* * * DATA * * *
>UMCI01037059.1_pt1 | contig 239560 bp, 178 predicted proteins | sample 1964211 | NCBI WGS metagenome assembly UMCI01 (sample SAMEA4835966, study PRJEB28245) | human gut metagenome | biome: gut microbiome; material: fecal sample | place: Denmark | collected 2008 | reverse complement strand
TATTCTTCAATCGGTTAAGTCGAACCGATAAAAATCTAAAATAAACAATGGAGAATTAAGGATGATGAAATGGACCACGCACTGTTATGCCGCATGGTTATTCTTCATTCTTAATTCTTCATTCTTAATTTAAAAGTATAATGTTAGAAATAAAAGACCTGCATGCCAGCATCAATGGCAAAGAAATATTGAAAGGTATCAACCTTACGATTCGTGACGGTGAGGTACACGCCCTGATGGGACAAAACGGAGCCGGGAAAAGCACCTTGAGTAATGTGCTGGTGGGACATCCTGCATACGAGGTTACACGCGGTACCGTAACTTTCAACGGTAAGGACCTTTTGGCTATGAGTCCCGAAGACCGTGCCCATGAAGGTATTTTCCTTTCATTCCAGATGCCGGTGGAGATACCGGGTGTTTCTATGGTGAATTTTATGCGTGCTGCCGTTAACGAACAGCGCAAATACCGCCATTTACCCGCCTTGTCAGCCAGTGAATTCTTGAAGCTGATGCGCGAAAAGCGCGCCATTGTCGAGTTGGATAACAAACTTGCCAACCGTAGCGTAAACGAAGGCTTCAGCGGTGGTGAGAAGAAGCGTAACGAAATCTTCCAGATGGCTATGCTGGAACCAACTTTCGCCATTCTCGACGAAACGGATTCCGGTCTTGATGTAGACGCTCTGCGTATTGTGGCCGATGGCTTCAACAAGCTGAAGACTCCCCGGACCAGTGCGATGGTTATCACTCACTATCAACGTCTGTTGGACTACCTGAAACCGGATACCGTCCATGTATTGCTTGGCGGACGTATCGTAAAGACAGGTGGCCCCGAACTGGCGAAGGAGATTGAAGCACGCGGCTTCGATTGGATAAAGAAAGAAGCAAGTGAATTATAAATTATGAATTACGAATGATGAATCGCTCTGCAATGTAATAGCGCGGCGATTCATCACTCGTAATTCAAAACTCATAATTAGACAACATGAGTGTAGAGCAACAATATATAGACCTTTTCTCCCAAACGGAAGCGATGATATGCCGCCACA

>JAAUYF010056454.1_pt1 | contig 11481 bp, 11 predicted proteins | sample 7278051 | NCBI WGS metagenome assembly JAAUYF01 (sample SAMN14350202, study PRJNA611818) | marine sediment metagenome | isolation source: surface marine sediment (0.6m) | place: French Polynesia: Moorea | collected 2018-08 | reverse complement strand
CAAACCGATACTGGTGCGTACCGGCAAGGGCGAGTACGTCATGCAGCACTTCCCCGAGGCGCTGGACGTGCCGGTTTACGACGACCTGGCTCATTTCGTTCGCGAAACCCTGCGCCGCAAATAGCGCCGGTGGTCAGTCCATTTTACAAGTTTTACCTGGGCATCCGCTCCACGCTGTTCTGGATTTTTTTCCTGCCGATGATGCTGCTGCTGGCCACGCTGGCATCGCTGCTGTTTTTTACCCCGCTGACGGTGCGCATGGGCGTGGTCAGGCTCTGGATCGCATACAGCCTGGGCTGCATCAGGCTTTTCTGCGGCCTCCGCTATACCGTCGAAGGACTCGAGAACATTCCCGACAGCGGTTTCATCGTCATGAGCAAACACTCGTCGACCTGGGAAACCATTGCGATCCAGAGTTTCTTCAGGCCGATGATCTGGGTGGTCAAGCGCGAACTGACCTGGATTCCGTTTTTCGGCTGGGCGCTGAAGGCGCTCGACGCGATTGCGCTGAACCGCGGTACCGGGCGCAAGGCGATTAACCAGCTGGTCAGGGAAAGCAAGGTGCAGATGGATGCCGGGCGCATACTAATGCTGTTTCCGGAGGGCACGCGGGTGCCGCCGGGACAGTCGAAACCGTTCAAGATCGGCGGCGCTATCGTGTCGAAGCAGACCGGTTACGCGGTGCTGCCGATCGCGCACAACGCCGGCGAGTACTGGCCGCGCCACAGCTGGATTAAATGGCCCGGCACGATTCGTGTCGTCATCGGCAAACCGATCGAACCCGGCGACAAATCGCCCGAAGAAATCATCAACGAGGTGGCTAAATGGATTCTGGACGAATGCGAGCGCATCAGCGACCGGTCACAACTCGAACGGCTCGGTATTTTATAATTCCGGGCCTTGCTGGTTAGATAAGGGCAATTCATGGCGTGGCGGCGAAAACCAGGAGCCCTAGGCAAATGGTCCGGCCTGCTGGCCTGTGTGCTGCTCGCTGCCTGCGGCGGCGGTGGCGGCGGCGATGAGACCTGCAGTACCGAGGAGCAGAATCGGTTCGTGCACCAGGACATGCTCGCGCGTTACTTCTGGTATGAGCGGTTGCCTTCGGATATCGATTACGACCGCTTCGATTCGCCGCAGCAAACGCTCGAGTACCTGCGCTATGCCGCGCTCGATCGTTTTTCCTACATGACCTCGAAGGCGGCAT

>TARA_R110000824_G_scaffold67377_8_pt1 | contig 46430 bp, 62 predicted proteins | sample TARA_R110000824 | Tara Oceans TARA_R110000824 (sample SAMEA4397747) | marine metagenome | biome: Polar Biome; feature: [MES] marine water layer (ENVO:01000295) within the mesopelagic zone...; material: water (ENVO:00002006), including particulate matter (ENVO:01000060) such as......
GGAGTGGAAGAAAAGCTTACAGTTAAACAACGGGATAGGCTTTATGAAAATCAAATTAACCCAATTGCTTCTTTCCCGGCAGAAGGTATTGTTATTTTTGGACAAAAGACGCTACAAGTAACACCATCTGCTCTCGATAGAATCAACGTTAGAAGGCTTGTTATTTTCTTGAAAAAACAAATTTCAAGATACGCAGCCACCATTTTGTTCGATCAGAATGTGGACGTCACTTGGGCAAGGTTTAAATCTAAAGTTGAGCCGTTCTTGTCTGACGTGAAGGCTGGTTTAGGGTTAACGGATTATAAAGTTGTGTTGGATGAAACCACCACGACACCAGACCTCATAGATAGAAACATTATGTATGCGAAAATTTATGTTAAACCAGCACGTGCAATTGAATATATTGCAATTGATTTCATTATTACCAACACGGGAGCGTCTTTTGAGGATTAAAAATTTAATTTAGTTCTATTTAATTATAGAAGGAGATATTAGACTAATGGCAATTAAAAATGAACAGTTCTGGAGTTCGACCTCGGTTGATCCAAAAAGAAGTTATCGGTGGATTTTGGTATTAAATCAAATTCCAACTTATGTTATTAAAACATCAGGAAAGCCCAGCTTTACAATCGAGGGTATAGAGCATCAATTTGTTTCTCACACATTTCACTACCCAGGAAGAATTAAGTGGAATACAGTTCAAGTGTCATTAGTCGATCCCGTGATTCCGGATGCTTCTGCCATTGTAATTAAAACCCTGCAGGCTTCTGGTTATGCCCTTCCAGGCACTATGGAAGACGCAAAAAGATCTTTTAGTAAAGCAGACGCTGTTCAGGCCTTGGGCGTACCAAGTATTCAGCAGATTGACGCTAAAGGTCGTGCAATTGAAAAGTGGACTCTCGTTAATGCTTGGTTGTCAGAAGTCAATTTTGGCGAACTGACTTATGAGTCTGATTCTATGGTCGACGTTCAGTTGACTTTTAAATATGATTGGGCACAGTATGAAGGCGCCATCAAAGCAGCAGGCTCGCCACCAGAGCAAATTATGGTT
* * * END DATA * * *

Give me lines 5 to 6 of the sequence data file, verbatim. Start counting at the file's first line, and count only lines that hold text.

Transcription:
>TARA_R110000824_G_scaffold67377_8_pt1 | contig 46430 bp, 62 predicted proteins | sample TARA_R110000824 | Tara Oceans TARA_R110000824 (sample SAMEA4397747) | marine metagenome | biome: Polar Biome; feature: [MES] marine water layer (ENVO:01000295) within the mesopelagic zone...; material: water (ENVO:00002006), including particulate matter (ENVO:01000060) such as......
GGAGTGGAAGAAAAGCTTACAGTTAAACAACGGGATAGGCTTTATGAAAATCAAATTAACCCAATTGCTTCTTTCCCGGCAGAAGGTATTGTTATTTTTGGACAAAAGACGCTACAAGTAACACCATCTGCTCTCGATAGAATCAACGTTAGAAGGCTTGTTATTTTCTTGAAAAAACAAATTTCAAGATACGCAGCCACCATTTTGTTCGATCAGAATGTGGACGTCACTTGGGCAAGGTTTAAATCTAAAGTTGAGCCGTTCTTGTCTGACGTGAAGGCTGGTTTAGGGTTAACGGATTATAAAGTTGTGTTGGATGAAACCACCACGACACCAGACCTCATAGATAGAAACATTATGTATGCGAAAATTTATGTTAAACCAGCACGTGCAATTGAATATATTGCAATTGATTTCATTATTACCAACACGGGAGCGTCTTTTGAGGATTAAAAATTTAATTTAGTTCTATTTAATTATAGAAGGAGATATTAGACTAATGGCAATTAAAAATGAACAGTTCTGGAGTTCGACCTCGGTTGATCCAAAAAGAAGTTATCGGTGGATTTTGGTATTAAATCAAATTCCAACTTATGTTATTAAAACATCAGGAAAGCCCAGCTTTACAATCGAGGGTATAGAGCATCAATTTGTTTCTCACACATTTCACTACCCAGGAAGAATTAAGTGGAATACAGTTCAAGTGTCATTAGTCGATCCCGTGATTCCGGATGCTTCTGCCATTGTAATTAAAACCCTGCAGGCTTCTGGTTATGCCCTTCCAGGCACTATGGAAGACGCAAAAAGATCTTTTAGTAAAGCAGACGCTGTTCAGGCCTTGGGCGTACCAAGTATTCAGCAGATTGACGCTAAAGGTCGTGCAATTGAAAAGTGGACTCTCGTTAATGCTTGGTTGTCAGAAGTCAATTTTGGCGAACTGACTTATGAGTCTGATTCTATGGTCGACGTTCAGTTGACTTTTAAATATGATTGGGCACAGTATGAAGGCGCCATCAAAGCAGCAGGCTCGCCACCAGAGCAAATTATGGTT